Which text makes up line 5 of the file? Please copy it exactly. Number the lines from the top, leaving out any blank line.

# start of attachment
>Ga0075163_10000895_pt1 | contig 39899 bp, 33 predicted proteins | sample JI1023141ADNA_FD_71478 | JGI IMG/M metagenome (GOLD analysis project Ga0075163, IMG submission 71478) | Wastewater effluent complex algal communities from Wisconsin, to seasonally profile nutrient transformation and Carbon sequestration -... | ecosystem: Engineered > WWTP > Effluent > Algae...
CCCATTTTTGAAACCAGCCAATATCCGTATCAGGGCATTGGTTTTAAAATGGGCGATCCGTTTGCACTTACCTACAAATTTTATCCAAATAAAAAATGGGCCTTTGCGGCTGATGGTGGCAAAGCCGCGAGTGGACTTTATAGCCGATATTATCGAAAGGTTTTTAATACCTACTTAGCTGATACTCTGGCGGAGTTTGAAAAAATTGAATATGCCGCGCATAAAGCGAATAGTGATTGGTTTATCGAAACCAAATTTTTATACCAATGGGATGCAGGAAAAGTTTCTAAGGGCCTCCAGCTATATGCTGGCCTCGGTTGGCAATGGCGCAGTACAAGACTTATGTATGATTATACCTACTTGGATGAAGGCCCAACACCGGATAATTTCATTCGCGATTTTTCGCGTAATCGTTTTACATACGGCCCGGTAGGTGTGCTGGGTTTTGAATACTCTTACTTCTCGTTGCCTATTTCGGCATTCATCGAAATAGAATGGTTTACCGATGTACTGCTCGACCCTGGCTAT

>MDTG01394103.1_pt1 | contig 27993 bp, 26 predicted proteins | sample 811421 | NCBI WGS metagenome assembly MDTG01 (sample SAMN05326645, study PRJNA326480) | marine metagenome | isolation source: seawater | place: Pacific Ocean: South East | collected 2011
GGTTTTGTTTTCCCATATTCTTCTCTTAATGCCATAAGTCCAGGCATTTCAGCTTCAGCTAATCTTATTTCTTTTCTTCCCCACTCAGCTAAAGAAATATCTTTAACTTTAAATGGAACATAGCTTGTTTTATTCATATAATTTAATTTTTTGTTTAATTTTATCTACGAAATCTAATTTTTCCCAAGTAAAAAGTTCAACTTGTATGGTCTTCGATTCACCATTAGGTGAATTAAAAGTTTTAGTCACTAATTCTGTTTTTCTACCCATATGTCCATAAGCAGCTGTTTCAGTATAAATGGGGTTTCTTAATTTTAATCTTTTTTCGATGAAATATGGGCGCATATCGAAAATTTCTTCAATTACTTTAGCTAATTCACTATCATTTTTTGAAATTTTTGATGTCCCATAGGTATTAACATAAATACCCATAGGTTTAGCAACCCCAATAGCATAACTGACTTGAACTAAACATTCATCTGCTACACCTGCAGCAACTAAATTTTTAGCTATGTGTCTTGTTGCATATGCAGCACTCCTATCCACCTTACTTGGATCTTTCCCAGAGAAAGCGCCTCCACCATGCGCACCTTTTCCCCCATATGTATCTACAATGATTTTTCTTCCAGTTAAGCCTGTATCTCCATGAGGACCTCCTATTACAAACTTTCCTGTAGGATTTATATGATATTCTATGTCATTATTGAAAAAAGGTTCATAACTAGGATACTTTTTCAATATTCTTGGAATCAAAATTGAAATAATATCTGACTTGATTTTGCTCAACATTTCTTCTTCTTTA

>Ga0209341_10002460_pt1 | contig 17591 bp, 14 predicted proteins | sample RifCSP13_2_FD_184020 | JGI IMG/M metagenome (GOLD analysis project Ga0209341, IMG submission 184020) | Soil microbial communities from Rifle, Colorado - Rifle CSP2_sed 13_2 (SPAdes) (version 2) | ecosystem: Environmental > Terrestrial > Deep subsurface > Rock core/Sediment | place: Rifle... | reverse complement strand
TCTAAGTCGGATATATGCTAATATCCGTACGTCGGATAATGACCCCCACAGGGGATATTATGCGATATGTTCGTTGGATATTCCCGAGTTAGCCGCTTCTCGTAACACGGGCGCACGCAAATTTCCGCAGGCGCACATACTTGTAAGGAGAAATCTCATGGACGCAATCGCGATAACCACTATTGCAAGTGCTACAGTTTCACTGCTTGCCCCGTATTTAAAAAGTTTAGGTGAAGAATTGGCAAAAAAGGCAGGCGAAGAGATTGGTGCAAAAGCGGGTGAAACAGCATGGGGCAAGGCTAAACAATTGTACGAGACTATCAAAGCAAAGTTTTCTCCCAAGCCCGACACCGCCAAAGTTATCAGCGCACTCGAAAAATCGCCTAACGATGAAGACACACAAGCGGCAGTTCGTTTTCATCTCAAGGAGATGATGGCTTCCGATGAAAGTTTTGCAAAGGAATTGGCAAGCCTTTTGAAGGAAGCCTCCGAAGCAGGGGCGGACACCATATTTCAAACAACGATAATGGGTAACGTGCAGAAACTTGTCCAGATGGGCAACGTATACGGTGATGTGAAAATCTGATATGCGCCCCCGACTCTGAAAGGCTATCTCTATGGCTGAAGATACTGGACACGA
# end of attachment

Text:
>Ga0209341_10002460_pt1 | contig 17591 bp, 14 predicted proteins | sample RifCSP13_2_FD_184020 | JGI IMG/M metagenome (GOLD analysis project Ga0209341, IMG submission 184020) | Soil microbial communities from Rifle, Colorado - Rifle CSP2_sed 13_2 (SPAdes) (version 2) | ecosystem: Environmental > Terrestrial > Deep subsurface > Rock core/Sediment | place: Rifle... | reverse complement strand